The next morning, we, all 3 of us, took a bus which passed through the dodgy Tenderloin and the slightly dodgy adjacent district of Fillmore to reach the residential district of Western Addition.
This area seems like a nice residential area so it's surprising to hear about shootings around. But then again, it is surrounded by the least nice areas of central SF.
From this point, you have a nice view of the City Hall.
2 blocks from the bus stop was Alamo Sq park. At an elevation, this provides the best view of the "Painted Ladies"; the most famous Victorian houses for tourists in SF. These sit east of the square. You can also have great views of the Financial District.
Views from various angles, taken from the square.
The Painted Ladies themselves:
And, while exiting the square...
We took the bus back to Market St, which passed by the City Hall so my dad got to see it, then showed him a bit of Westfield and took a bus to Coit Tower, the final and my favourite viewpoint in SF. It passed by Chinatown which was busy now. Unfortunately, the bus's window was very dirty.
Later, it was boring hell as my parenst wanted to go shopping- and we bought, or rather they bought, mostly home stuff from Marshall's and Ross. Then we went to SoMa again. At this Yerba Buena Gardens was mostly occupied by office crowd, just off work.
Random streetview in SoMa.
That was the end of our SF stay. The next morning, we left to the airport. This is a streetview in the more eastern sections of SoMa, closer to South Beach.
And from the expressway, the neighbourhoods of South San Francisco.
Though it's been a few years since I've visited LA, I found it to be a sprawling, characterless place. In my opinion, there are many more interesting US cities to visit. I'd suggest adding Washington, DC and Seattle to your wish list.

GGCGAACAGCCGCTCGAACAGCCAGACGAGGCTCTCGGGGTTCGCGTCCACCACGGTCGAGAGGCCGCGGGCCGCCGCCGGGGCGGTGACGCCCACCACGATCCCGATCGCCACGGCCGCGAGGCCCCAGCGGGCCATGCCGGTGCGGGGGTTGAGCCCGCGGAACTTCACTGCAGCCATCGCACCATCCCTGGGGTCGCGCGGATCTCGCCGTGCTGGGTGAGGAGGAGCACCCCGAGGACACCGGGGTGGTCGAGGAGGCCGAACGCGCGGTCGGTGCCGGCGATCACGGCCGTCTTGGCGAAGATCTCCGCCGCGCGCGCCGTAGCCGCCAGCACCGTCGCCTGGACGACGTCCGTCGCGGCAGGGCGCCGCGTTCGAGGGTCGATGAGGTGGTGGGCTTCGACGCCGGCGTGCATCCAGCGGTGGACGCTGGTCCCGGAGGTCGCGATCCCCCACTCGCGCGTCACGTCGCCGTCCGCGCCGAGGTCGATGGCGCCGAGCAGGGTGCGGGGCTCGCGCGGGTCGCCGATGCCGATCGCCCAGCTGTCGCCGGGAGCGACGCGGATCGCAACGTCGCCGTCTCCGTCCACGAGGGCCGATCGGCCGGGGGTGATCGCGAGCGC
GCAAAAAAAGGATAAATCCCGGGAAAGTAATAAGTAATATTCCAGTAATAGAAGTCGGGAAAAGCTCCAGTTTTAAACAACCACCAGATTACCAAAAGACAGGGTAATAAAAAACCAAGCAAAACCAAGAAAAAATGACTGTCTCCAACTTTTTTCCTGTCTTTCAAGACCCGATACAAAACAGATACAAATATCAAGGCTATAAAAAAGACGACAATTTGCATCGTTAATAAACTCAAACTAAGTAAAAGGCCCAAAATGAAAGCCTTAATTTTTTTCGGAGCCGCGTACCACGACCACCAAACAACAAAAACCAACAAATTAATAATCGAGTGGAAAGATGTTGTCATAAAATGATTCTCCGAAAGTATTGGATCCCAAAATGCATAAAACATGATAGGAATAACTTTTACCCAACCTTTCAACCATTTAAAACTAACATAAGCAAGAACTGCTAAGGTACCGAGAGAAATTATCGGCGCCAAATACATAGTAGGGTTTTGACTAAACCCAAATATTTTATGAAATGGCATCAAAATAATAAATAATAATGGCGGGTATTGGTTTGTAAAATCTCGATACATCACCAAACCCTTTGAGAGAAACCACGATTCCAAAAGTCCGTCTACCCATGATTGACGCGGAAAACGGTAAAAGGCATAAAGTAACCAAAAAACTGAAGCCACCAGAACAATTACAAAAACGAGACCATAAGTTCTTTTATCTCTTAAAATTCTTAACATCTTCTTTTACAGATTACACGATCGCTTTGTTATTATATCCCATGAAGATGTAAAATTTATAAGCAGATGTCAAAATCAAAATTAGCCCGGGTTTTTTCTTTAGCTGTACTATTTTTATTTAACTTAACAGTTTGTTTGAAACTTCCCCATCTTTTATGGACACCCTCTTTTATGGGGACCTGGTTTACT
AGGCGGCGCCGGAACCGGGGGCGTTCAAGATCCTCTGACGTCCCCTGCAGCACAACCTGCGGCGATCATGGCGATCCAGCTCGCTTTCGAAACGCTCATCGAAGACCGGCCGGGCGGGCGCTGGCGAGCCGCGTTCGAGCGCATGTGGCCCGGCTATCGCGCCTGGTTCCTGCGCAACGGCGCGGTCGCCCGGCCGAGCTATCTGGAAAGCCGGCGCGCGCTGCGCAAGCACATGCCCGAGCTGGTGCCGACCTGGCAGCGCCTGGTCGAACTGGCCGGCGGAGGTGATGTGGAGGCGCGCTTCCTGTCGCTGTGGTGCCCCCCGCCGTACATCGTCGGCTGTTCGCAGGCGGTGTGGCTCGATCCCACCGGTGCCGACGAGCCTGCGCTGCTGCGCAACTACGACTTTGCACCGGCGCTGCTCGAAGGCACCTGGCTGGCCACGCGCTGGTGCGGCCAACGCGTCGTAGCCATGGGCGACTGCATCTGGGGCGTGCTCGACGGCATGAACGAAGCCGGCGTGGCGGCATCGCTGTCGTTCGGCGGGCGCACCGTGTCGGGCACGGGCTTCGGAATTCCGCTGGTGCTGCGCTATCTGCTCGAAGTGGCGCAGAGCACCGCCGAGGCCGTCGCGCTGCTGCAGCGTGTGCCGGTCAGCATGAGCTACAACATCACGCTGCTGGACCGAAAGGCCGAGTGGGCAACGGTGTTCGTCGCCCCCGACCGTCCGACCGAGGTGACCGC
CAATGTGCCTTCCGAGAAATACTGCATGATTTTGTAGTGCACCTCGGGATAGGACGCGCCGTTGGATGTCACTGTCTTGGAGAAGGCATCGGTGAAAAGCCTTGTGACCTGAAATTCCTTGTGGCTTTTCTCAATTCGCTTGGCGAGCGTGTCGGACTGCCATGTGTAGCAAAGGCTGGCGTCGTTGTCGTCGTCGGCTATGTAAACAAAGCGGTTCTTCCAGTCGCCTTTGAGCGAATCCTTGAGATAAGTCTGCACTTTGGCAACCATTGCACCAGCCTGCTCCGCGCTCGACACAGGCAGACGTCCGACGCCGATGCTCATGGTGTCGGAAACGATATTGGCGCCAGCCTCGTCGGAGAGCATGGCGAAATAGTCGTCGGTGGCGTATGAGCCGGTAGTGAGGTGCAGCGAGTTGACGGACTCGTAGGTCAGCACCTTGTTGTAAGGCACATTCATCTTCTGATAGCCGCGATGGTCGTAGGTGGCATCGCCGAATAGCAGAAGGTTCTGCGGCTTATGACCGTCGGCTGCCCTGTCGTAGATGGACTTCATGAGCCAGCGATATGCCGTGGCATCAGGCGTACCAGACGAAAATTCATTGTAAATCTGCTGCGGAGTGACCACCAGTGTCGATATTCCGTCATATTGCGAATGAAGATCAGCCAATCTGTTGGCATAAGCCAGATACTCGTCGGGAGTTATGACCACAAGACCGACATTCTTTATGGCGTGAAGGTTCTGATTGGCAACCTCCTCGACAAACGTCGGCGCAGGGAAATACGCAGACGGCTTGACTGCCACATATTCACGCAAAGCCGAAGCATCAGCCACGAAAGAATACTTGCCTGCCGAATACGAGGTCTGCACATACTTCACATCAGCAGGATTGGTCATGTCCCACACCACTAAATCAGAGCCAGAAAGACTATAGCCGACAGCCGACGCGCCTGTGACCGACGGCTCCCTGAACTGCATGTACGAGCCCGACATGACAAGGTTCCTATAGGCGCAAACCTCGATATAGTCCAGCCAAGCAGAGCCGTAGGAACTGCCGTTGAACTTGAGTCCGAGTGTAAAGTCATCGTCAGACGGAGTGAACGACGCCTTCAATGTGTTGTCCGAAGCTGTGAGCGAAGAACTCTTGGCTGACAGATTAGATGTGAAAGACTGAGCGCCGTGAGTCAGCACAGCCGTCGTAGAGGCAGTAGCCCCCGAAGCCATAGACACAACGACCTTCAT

I got to see Alcatraz only from the ferry, 'twas chilling enough for me. Have you seen The Birdman of Alcatraz? You should check it out if you haven't. Especially being fresh from having visited. It's a great film.
I'm wondering if City Lights Books is still in North Beach. I loved going there. A really cool old bookshop, home of many "Beat" generation poets and writers.
If you ever decide to come to NOLA let me know please! I would love to show you around.
Well, at least you know that your "real" travel years are still ahead of you. I appreciated all of the trips that I took with my parents, but boy was I happy when I finally started travelling around on my own, at my own pace, in accordance with my own interests. A little scared, too, but I got over that.
Amazing Ansh! Thanks for sharing, even though I was just there and you show many of the same places. So many different ones too that I'll have to see someday! The Mall at Market has the longest circular escalator (at least a few years ago it was the longest) and we had lunches in there as well. First few times I stayed in that area, a couple of blocks off Market and it's not the best to walk through but we were young and fearless
Thanks again you really saw a lot, just wonderful!
Wow Ansh you really have covered some ground in SF and I have really enjoyed reading your report and seeing your photos. I had no idea that SF has its own flatiron building. I had read about, but not seen , the Painted Ladies so I especially enjoyed your pic of them. And ... kudos for overcoming your claustrophobia and getting in the elevator- I really enjoyed and appreciated the photos of the views.